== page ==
3. RE “unconscious” ideas: As I remark above, following the Jena Romantics, Schelling, Heidegger, Adorno, and others, I’m the first to admit that all of what passes for thinking at the Skunkworks is “situated” (which is why I invoke its rhetoric a number of times, above), finite, and itself, surely, treading on a dark ground (Grund). By “unconscious” I refer merely to the apparent lack of reflection, critical or otherwise, that seems to be at work in the concept of e.g., “intelligent life” in the discourses I critique. That concepts that function ideologically are also “unconscious” (“like the air we breathe”) is a commonplace, from the Frankfurt School, through to Althusser and Zizek, from whom I take my cue in this, well, regard. But the very concept of “ideology” at work here is one that is under constant, vigilant revision…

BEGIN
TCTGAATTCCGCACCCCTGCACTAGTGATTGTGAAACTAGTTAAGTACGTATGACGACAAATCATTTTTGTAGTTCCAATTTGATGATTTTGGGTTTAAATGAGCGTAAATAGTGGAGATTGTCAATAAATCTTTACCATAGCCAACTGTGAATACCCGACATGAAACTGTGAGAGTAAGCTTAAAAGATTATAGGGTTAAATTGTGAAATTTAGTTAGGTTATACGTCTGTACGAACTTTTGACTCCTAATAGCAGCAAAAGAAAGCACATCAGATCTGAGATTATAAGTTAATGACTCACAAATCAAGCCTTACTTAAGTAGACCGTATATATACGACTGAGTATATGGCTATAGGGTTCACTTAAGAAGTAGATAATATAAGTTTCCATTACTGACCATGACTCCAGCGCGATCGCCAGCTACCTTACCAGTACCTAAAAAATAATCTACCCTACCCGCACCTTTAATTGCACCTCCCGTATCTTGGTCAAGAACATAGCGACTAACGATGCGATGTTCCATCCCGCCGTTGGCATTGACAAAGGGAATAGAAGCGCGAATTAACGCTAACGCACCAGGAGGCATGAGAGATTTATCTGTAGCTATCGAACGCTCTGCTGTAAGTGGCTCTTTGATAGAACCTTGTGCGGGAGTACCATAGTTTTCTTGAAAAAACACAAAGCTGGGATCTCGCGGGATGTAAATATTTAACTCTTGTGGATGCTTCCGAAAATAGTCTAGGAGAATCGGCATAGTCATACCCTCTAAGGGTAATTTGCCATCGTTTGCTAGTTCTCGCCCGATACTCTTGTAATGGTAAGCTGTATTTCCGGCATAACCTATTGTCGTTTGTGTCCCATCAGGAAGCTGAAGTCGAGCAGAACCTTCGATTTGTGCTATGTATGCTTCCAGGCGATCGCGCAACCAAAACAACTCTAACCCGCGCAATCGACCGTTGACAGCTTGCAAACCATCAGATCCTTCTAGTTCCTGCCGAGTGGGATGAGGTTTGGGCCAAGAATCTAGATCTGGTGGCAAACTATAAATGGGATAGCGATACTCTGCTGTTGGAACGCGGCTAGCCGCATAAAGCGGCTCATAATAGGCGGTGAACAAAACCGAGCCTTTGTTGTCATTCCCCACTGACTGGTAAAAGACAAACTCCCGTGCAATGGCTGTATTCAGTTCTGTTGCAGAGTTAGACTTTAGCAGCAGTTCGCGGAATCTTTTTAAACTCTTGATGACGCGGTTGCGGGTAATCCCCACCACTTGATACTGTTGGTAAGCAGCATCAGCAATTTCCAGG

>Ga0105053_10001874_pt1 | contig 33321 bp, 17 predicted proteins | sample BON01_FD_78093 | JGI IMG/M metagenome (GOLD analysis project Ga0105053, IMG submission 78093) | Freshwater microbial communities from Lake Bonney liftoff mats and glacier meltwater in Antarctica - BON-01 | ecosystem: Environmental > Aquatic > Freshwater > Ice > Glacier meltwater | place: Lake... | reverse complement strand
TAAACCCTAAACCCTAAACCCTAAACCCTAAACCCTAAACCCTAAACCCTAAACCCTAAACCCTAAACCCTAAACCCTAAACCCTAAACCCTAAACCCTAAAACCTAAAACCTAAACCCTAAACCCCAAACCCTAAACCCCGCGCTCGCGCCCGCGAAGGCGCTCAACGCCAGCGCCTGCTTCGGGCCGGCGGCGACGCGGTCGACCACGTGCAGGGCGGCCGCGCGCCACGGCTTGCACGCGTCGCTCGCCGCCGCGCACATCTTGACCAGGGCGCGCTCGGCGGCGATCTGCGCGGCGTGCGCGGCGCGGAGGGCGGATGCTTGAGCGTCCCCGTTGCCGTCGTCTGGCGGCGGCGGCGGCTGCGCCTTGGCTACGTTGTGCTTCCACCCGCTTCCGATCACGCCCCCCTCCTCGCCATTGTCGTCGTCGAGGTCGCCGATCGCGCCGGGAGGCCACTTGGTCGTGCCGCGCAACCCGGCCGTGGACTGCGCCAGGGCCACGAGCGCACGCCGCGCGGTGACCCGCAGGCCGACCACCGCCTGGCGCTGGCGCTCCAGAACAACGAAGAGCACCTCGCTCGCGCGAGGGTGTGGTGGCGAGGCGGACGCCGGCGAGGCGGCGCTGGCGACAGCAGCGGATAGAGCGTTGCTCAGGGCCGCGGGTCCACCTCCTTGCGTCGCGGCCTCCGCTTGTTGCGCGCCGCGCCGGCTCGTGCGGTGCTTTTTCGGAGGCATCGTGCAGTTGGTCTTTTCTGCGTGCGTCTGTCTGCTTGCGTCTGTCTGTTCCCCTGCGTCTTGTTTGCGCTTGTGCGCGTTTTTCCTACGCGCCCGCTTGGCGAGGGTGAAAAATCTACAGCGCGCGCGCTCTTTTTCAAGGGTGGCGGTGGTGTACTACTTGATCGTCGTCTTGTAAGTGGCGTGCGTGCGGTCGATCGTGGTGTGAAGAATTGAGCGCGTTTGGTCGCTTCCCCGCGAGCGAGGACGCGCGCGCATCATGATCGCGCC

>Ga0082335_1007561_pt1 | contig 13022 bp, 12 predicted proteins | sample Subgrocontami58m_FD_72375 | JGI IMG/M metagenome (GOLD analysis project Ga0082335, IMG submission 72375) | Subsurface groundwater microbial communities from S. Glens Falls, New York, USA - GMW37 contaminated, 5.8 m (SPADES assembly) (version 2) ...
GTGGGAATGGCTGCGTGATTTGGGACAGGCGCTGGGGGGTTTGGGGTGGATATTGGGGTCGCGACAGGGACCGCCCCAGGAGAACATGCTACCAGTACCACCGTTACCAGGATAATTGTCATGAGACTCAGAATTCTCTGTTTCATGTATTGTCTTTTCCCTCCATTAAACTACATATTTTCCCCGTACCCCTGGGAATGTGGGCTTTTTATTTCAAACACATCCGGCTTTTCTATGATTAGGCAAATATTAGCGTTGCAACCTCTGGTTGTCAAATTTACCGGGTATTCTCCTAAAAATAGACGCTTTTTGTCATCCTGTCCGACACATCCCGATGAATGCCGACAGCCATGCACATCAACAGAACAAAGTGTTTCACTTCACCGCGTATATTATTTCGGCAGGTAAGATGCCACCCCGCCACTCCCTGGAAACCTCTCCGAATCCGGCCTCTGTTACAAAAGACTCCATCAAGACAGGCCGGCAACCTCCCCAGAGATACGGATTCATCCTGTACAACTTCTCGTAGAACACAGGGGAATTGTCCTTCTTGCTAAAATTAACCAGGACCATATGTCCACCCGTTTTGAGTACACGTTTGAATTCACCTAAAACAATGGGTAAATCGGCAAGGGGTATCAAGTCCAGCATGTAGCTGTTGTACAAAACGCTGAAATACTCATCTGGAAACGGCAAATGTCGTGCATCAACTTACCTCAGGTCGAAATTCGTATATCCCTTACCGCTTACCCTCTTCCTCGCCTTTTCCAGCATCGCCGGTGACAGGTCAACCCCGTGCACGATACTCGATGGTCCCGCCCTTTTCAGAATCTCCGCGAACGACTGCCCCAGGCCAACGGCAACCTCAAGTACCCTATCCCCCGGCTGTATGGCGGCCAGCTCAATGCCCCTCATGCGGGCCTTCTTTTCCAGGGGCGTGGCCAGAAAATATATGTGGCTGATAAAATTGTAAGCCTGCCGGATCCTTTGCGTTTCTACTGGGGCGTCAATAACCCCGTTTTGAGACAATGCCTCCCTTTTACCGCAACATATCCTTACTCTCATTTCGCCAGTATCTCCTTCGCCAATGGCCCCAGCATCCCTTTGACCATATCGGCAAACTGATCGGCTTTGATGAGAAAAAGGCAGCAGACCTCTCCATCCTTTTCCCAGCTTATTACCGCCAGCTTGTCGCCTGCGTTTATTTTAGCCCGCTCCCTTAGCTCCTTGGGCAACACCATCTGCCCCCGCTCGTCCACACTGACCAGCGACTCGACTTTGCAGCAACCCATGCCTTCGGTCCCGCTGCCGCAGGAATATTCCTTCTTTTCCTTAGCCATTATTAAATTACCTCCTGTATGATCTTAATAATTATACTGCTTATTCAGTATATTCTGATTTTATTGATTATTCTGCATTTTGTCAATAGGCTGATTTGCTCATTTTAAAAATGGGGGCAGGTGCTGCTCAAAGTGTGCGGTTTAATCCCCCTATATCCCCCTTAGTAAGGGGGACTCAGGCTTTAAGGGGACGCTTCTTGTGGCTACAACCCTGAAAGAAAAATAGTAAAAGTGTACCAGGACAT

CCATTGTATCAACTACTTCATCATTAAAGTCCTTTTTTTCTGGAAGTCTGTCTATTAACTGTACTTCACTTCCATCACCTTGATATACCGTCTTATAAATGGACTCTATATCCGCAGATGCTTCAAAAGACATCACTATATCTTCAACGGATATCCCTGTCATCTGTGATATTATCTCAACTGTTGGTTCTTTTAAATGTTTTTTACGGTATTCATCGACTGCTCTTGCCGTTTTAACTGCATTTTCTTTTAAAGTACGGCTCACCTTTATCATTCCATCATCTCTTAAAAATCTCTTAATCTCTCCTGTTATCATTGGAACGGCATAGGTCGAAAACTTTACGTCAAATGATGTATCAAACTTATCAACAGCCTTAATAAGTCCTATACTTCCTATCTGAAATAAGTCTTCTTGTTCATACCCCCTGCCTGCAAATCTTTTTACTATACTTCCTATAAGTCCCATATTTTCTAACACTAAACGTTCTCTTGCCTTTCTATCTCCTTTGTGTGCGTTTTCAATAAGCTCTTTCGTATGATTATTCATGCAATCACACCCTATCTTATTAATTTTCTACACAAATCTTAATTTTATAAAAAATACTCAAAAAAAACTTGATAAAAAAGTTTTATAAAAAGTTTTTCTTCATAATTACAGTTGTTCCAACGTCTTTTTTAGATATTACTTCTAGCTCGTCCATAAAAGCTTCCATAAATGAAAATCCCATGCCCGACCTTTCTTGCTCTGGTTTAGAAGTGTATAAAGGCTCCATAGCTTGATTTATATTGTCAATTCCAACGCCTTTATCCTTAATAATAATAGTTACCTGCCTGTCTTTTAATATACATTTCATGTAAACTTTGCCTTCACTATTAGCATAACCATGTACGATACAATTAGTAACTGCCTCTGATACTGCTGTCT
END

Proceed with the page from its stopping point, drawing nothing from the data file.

Thanks, again, for the lively engagement (and investment of thought and _time_)!